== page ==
Event:

Oxford Nanopore Technologies ASHG satellite event

Date: Wednesday 28th October 2020
Time: 9:00 am (EDT)
Location: online

Hear about the latest tech updates for Oxford Nanopore Technologies as well as talks from researchers using nanopore technology in the field of human genomics. 

There is no delegate fee for this event. Your place at this event will be confirmed via email from events@nanoporetech.com. Completion of this form does not constitute confirmation. 

The agenda below is subject to change

   
9:00 - 9:05 am Welcome and Introduction James Brayer
Oxford Nanopore Technologies Ltd
9:05 - 9:25 am Into the Unknown: The Epigenetics of Repetitive DNA Ariel Gershman
Johns Hopkins University
9:25 - 9:45 am Long-read sequencing of human tissues to study allelic effects on transcriptome structure Tuuli Lappalainen
New York Genome Centre
9:45 - 10:05 pm ACME: An Affinity-based Cas9-Mediated Enrichment method using nanopore sequencing Shruti Iyer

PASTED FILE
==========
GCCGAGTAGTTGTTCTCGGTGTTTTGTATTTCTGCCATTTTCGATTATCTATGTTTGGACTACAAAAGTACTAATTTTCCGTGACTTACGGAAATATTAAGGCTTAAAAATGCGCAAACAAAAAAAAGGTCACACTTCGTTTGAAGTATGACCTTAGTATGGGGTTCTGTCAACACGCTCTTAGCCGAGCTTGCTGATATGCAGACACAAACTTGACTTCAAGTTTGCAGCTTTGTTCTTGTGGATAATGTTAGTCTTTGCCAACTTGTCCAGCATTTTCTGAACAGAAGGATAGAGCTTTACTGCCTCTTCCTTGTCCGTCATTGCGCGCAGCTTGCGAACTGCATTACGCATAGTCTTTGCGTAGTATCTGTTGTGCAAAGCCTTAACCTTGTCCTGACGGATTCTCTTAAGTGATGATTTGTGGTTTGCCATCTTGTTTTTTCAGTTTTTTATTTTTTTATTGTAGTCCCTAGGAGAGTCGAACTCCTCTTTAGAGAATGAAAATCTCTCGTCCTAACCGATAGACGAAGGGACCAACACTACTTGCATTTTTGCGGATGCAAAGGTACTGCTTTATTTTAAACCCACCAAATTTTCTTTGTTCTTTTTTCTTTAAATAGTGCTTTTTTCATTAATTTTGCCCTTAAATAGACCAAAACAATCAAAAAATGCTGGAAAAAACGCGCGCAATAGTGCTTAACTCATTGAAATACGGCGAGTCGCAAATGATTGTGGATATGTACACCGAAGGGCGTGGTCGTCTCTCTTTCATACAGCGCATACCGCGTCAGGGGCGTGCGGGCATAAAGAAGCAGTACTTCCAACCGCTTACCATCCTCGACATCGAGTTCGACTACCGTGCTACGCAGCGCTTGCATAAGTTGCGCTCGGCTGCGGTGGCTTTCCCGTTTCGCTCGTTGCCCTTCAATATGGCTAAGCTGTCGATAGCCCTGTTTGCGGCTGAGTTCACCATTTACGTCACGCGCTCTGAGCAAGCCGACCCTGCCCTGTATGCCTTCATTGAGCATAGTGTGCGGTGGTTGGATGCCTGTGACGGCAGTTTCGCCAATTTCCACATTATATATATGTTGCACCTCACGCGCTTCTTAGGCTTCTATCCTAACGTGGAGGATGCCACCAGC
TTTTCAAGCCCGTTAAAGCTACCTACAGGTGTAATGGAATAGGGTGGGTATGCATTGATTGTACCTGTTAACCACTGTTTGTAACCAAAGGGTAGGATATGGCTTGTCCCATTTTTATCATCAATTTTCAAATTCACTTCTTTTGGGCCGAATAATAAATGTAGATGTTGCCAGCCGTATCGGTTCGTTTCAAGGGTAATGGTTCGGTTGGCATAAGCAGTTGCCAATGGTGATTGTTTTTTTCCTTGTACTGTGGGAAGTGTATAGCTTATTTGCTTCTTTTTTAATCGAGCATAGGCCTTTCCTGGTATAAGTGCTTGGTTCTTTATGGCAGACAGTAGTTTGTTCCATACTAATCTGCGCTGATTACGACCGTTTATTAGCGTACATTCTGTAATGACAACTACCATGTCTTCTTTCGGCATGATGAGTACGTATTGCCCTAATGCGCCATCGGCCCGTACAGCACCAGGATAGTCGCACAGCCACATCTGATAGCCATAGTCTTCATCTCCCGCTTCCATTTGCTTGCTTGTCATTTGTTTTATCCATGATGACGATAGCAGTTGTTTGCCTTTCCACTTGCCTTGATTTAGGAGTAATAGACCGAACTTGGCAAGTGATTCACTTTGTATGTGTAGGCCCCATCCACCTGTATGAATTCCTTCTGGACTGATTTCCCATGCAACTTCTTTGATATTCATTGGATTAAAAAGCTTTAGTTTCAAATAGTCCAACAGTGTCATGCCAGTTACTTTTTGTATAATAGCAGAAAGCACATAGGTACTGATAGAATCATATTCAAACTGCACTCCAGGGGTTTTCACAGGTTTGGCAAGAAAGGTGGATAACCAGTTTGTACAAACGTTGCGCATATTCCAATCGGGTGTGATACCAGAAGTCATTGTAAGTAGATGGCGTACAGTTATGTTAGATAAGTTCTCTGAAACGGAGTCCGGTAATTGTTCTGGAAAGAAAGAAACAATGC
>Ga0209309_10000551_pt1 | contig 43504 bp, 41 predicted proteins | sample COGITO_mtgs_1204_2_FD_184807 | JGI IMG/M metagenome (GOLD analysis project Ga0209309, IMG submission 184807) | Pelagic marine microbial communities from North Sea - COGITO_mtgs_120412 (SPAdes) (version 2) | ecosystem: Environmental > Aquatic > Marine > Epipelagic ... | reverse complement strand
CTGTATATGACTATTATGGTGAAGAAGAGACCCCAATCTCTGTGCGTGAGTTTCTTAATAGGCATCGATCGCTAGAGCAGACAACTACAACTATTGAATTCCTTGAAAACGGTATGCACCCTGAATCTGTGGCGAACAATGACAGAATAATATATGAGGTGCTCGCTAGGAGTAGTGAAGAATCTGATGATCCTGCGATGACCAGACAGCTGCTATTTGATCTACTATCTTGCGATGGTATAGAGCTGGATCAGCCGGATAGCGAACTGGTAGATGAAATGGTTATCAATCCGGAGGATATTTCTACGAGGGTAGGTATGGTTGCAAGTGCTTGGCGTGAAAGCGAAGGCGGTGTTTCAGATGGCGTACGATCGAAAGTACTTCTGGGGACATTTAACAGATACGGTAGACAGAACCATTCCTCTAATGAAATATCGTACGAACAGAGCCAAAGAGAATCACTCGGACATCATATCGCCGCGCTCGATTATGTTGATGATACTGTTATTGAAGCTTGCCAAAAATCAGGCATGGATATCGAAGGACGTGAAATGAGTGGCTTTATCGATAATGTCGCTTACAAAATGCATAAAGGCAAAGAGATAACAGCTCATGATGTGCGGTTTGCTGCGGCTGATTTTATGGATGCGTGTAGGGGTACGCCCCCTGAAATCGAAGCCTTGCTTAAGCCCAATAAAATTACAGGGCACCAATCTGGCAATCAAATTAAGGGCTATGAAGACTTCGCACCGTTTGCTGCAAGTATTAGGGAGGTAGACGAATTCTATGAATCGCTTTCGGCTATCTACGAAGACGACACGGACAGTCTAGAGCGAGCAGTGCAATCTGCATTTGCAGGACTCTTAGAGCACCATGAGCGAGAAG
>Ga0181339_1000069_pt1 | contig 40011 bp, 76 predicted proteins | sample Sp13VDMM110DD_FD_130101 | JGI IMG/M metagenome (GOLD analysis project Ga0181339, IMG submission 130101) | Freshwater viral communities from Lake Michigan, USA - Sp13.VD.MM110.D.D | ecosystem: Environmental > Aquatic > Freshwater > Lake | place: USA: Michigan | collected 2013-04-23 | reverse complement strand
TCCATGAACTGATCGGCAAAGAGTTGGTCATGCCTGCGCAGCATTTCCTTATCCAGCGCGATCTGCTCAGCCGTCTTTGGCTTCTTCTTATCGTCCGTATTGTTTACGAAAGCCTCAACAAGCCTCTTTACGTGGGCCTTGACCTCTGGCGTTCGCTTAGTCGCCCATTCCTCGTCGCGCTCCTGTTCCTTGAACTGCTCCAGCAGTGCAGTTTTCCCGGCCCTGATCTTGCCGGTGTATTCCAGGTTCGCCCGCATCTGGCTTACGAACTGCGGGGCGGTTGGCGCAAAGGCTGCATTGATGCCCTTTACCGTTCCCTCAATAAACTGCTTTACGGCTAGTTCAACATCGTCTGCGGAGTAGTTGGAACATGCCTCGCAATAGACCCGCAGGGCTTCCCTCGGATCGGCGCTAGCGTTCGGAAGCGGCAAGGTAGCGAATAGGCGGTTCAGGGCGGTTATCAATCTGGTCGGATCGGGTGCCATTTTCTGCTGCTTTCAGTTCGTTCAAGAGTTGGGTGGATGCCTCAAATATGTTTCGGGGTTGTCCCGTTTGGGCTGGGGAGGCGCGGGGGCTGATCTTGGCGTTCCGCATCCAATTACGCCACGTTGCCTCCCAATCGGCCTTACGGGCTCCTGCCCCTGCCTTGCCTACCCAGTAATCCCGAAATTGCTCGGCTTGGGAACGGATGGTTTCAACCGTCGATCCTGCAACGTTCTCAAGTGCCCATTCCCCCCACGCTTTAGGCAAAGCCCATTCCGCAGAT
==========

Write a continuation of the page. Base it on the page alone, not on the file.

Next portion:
Cold Spring Harbor Laboratory
10:05- 10:25 am All in one Rosemary Dokos
Oxford Nanopore Technologies Ltd
10:25 - 10:30 am Closing remarks James Brayer
Oxford Nanopore Technologies Ltd
       

Please complete the form below to apply for a place.

Oxford Nanopore Technologies ASHG satellite event.

Speaker details:

Ariel Gershman, Johns Hopkins University

Ariel Gershman is a Ph.D. student in the Biochemistry, Cellular and Molecular Biology program in the Timp lab at Johns Hopkins University, where she focuses on using long-read sequencing for genome and transcriptome assembly. She has worked on generating reference genomes for the Ruby throated hummingbird (Archilochus colubris) and Tobacco Hornworm moth (Manduca sexta). Ariel is also interested in exploring the epigenome using nanopore sequencing in hard to assemble areas, contributing to methylation analysis in the Telomere-to-Telomere consortium.

Abstract

Into the Unknown: The Epigenetics of Repetitive DNA